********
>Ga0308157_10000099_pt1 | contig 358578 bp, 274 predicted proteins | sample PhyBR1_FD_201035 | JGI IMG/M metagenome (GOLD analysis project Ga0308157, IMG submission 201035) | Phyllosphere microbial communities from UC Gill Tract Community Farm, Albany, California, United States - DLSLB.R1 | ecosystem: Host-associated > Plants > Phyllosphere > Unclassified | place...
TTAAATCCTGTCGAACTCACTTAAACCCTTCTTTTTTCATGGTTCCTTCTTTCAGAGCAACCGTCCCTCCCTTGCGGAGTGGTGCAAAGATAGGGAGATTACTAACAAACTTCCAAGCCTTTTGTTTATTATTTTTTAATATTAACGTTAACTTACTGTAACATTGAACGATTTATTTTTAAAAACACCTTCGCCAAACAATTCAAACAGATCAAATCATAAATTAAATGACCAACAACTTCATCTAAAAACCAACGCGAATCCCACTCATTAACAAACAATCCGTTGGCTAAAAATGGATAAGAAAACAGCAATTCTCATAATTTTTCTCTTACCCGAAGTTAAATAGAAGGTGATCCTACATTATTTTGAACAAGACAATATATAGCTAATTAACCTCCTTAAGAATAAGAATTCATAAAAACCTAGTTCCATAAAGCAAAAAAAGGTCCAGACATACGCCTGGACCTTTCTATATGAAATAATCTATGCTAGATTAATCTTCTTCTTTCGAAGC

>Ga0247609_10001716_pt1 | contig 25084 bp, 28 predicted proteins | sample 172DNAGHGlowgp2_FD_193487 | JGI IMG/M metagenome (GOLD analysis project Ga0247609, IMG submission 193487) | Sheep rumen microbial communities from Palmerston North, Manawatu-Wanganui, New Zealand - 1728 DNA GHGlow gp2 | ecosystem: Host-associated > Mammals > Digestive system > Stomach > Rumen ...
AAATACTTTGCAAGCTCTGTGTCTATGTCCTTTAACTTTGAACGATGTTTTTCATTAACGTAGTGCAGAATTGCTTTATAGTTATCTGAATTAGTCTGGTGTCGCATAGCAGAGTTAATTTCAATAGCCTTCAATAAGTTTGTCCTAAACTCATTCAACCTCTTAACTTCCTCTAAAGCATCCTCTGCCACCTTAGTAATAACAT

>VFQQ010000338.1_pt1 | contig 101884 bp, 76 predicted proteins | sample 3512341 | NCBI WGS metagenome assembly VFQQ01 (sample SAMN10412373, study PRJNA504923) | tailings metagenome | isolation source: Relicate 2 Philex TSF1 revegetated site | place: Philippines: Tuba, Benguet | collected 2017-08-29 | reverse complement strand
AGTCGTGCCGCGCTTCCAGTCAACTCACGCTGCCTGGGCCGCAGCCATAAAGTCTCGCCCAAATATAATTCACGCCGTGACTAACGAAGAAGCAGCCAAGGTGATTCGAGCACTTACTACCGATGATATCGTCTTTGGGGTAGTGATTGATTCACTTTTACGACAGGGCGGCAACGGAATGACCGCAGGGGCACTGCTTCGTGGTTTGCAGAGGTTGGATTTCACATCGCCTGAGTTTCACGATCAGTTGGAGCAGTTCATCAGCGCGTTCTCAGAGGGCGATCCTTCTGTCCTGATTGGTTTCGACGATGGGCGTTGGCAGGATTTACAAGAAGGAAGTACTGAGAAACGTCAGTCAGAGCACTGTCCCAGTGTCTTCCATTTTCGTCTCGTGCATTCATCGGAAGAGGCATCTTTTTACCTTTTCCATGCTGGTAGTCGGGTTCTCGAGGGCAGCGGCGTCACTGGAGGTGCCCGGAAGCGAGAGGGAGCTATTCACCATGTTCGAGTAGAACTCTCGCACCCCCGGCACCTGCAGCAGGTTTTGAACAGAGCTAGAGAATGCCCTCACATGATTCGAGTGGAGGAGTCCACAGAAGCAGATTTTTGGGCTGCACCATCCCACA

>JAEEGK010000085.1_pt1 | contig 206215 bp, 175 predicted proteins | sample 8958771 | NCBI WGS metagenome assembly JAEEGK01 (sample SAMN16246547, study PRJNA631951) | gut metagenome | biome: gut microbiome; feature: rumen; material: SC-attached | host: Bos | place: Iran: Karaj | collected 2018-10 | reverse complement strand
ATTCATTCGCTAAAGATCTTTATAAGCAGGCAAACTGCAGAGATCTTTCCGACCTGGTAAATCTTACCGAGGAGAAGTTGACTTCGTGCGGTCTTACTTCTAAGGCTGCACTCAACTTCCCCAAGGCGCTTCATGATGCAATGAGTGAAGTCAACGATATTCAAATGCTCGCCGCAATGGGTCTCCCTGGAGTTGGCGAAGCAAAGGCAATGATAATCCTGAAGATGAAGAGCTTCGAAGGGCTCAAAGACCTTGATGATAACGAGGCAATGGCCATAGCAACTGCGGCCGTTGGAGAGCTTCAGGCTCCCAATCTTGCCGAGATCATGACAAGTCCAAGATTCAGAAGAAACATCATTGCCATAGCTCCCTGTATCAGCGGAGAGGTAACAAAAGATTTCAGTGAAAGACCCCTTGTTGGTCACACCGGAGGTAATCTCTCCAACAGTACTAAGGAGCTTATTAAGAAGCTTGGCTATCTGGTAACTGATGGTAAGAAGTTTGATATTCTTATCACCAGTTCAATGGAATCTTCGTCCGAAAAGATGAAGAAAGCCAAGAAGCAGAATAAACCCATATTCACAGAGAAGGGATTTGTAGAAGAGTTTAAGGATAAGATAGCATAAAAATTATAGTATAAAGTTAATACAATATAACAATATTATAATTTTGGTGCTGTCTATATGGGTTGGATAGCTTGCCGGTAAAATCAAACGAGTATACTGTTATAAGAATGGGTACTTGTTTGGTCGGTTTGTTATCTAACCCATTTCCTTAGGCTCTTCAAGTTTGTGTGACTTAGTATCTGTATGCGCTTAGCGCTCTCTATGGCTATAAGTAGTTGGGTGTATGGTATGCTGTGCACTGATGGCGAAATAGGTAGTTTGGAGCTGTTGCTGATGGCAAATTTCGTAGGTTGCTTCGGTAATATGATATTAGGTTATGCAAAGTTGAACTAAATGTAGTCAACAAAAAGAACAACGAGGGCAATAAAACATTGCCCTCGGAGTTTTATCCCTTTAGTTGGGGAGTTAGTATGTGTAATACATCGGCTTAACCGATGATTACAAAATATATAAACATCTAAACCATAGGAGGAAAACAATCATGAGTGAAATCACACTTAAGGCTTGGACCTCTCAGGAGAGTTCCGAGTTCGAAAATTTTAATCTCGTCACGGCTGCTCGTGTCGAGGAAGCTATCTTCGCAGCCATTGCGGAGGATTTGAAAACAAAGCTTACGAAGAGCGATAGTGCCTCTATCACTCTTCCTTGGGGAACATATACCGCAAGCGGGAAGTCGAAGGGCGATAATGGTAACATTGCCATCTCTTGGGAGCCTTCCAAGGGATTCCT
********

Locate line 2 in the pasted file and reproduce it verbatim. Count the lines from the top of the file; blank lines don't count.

TTAAATCCTGTCGAACTCACTTAAACCCTTCTTTTTTCATGGTTCCTTCTTTCAGAGCAACCGTCCCTCCCTTGCGGAGTGGTGCAAAGATAGGGAGATTACTAACAAACTTCCAAGCCTTTTGTTTATTATTTTTTAATATTAACGTTAACTTACTGTAACATTGAACGATTTATTTTTAAAAACACCTTCGCCAAACAATTCAAACAGATCAAATCATAAATTAAATGACCAACAACTTCATCTAAAAACCAACGCGAATCCCACTCATTAACAAACAATCCGTTGGCTAAAAATGGATAAGAAAACAGCAATTCTCATAATTTTTCTCTTACCCGAAGTTAAATAGAAGGTGATCCTACATTATTTTGAACAAGACAATATATAGCTAATTAACCTCCTTAAGAATAAGAATTCATAAAAACCTAGTTCCATAAAGCAAAAAAAGGTCCAGACATACGCCTGGACCTTTCTATATGAAATAATCTATGCTAGATTAATCTTCTTCTTTCGAAGC